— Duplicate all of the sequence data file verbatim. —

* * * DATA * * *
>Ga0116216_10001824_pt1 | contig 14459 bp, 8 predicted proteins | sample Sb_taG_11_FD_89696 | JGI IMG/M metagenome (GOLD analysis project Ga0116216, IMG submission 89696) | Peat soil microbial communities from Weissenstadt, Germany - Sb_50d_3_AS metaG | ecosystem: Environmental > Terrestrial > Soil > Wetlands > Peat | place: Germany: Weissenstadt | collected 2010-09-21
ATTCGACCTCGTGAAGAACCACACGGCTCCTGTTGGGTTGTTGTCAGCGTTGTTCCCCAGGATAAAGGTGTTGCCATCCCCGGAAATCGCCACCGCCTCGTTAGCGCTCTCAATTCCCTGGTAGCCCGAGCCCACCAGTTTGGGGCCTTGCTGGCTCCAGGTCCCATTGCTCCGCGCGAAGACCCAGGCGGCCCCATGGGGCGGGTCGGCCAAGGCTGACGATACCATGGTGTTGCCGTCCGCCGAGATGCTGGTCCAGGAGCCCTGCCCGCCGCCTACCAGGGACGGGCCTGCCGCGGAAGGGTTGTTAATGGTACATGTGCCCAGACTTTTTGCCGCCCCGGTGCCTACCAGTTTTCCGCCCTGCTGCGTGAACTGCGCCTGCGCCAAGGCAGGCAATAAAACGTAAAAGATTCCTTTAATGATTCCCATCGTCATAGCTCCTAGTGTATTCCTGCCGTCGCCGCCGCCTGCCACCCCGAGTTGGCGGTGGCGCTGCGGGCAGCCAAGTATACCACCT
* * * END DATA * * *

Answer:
>Ga0116216_10001824_pt1 | contig 14459 bp, 8 predicted proteins | sample Sb_taG_11_FD_89696 | JGI IMG/M metagenome (GOLD analysis project Ga0116216, IMG submission 89696) | Peat soil microbial communities from Weissenstadt, Germany - Sb_50d_3_AS metaG | ecosystem: Environmental > Terrestrial > Soil > Wetlands > Peat | place: Germany: Weissenstadt | collected 2010-09-21
ATTCGACCTCGTGAAGAACCACACGGCTCCTGTTGGGTTGTTGTCAGCGTTGTTCCCCAGGATAAAGGTGTTGCCATCCCCGGAAATCGCCACCGCCTCGTTAGCGCTCTCAATTCCCTGGTAGCCCGAGCCCACCAGTTTGGGGCCTTGCTGGCTCCAGGTCCCATTGCTCCGCGCGAAGACCCAGGCGGCCCCATGGGGCGGGTCGGCCAAGGCTGACGATACCATGGTGTTGCCGTCCGCCGAGATGCTGGTCCAGGAGCCCTGCCCGCCGCCTACCAGGGACGGGCCTGCCGCGGAAGGGTTGTTAATGGTACATGTGCCCAGACTTTTTGCCGCCCCGGTGCCTACCAGTTTTCCGCCCTGCTGCGTGAACTGCGCCTGCGCCAAGGCAGGCAATAAAACGTAAAAGATTCCTTTAATGATTCCCATCGTCATAGCTCCTAGTGTATTCCTGCCGTCGCCGCCGCCTGCCACCCCGAGTTGGCGGTGGCGCTGCGGGCAGCCAAGTATACCACCT